I added the armor supports for the upper sections.  They’re the oblong boxes on pages five and six of the template

Helpful Hint—the boxes attach so their small/short end is at the top.  This is important so the armor ends up angled in the right direction.

I also added one of the longer supports for the front ankle—it sits between the two armor supports, but its top lines up with their bottom edge.  The angle on this one is steep, so it’s a bit tricky getting it in the right position.  Patience is important on this one.  I held each one for a good six or seven minutes while it dried.
However...  this left some empty sections around the ankle.  This is one of those models where a lot of detail is “printed on,” so not adding the armor (or its support) would mean, well, a hole in the detail.  I decided to make up for the lack of printed pistons by adding real ones.  Or, at least, something close to real ones. 

My first thought was round toothpicks, but I decided pretty quick they’d be too small.  Small coffee stirrers might work, if I could find single ones somewhere (instead of the double-shaft ones).  Inspiration came from my girlfriend’s garden bag, where she had a bunch of bamboo skewers she used for marking plots and making small frames for seedlings to climb. And these came from the dollar store, so they’re still keeping this project cheap.  I used two of them and cut sixteen pieces (eight pairs), each one 1” long.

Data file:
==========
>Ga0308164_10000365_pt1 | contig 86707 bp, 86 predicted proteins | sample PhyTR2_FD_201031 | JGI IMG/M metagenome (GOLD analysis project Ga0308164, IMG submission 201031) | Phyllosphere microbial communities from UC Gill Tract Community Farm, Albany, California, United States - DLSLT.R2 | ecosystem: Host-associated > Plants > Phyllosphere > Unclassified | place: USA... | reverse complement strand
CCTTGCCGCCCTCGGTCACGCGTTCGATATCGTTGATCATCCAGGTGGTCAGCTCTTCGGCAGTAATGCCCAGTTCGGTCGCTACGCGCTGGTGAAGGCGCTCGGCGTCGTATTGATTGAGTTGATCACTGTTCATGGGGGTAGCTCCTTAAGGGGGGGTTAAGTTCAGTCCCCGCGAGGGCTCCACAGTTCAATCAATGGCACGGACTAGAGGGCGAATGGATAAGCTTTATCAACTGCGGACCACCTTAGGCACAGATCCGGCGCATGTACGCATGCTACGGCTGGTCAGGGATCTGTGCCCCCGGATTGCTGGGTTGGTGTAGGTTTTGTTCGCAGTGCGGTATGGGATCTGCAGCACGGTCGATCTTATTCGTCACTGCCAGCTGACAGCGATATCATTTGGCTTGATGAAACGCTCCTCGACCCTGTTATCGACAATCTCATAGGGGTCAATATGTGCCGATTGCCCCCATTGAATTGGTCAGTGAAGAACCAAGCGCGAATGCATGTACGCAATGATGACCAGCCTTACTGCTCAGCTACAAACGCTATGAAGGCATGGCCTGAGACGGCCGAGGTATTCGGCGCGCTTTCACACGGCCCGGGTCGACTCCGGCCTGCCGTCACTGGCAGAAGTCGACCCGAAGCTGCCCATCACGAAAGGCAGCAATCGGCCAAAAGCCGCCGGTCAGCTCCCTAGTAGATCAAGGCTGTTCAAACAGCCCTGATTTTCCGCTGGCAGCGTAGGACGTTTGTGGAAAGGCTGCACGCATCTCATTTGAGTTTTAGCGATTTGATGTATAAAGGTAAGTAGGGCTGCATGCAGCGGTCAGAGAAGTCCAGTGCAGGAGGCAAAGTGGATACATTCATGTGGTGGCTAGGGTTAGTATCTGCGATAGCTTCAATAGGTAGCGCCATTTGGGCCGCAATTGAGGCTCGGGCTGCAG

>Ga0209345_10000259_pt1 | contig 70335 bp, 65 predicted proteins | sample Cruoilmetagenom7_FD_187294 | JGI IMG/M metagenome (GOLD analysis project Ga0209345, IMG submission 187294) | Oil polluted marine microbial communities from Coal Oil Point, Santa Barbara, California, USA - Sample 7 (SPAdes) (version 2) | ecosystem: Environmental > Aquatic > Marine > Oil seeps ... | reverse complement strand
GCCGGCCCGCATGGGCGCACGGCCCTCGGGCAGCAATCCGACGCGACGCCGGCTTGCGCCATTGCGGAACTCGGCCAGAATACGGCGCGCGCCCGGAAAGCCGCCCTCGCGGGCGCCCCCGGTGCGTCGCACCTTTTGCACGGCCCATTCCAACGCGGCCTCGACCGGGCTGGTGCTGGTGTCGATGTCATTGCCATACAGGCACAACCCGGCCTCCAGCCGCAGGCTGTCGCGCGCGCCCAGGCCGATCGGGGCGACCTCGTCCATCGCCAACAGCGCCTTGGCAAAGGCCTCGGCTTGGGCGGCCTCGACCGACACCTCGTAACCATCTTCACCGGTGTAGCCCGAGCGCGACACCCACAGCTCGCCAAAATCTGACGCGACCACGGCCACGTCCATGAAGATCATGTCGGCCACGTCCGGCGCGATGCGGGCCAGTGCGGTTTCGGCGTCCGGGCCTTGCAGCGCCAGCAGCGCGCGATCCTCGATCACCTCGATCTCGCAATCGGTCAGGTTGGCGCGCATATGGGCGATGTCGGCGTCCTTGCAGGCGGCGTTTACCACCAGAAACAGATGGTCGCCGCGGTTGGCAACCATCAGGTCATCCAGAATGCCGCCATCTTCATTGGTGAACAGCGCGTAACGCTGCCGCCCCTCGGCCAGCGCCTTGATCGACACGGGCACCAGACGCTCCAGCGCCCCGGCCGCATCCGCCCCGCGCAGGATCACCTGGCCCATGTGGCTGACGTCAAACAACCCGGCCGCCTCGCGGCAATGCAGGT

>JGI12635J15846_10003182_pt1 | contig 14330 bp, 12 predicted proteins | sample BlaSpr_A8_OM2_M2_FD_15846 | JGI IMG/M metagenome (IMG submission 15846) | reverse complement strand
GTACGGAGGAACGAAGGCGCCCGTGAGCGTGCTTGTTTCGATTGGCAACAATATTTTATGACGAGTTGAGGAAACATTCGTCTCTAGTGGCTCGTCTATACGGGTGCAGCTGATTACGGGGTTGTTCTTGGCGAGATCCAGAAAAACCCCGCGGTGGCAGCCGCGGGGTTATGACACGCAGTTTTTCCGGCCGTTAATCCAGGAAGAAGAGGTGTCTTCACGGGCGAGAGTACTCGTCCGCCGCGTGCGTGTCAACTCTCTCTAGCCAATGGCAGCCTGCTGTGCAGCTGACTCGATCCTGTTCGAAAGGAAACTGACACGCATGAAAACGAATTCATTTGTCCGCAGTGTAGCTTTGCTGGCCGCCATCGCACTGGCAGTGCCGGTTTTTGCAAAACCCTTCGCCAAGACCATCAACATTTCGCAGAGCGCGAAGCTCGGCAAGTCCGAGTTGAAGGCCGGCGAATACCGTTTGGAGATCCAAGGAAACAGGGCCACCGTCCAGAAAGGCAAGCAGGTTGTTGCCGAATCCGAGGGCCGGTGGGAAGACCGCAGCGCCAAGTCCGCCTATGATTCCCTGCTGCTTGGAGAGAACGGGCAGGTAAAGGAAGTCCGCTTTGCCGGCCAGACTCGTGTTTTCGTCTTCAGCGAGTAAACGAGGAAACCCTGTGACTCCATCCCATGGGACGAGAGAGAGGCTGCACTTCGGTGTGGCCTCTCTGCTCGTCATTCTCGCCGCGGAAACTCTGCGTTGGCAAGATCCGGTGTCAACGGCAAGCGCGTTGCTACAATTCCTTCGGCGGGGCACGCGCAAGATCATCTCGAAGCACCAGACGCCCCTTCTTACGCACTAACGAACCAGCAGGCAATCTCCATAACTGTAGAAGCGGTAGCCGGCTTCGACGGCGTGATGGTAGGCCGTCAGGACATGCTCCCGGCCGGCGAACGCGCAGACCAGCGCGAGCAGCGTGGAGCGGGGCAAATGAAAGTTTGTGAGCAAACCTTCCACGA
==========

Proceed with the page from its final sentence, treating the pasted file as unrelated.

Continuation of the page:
I arranged these so they lined up between the armor supports.  The front ones went on either side of the support for the front ankle armor.  A dab of glue on either end held them in place.

Then it was time for the armor itself.  First off was what to use.  Again, this looks very complex, but mostly because (as mentioned before) the template assumes you’re just working with paper.  All of this is supposed to be doubled up.  But since we’re working with cardstock, I only needed half of these pieces.  And only one of the eight ankle pieces (since front and back are identical).

I gave each piece a gentle bend around my utility knife.  That’s the knee, the ankle, and the two large sides.  The large sides got more of a bend, because they need to go around the entire leg.

Helpful Hint—If you look at the lines for the side pieces, you’ll see they’re not straight up and down.  That’s because the side armor flares out (like huge, 41st Millennium bellbottoms).  So putting a bend in them involves moving the knife shaft across the piece and bending along each line individually.  Don’t roll the whole thing around the shaft or nothing will line up later.

Then I attached the ankle armor.  This one was tough, because the support’s angle makes it hard to put any pressure.  It’s another exercise in patience.  It also sticks out just a tiny bit more than I’d like, but not so much that I feel the need to tear anything apart.

I took the small box that’s supposed to be the kneepad support and cut it into four parts.  I layered these together to give me a spacer that was about 1/8” thick.  Once it was dry, I glued it right below the knee joint.

And this made the legs pretty much armored and done.

Which meant it was time for the best part... weapons.

The design on this cannon is kind of magnificent, to be honest. As I mentioned, it’s made around the all-paper idea, but it still works great in cardstock. Simply put, the designer made the barrel and details all one piece.  I cut it out, wrapped it around the hobby knife twice to give it a good curl, and then glued the main part of the barrel (where the tab lines up).  I put some clothespins on this and let it sit for a while.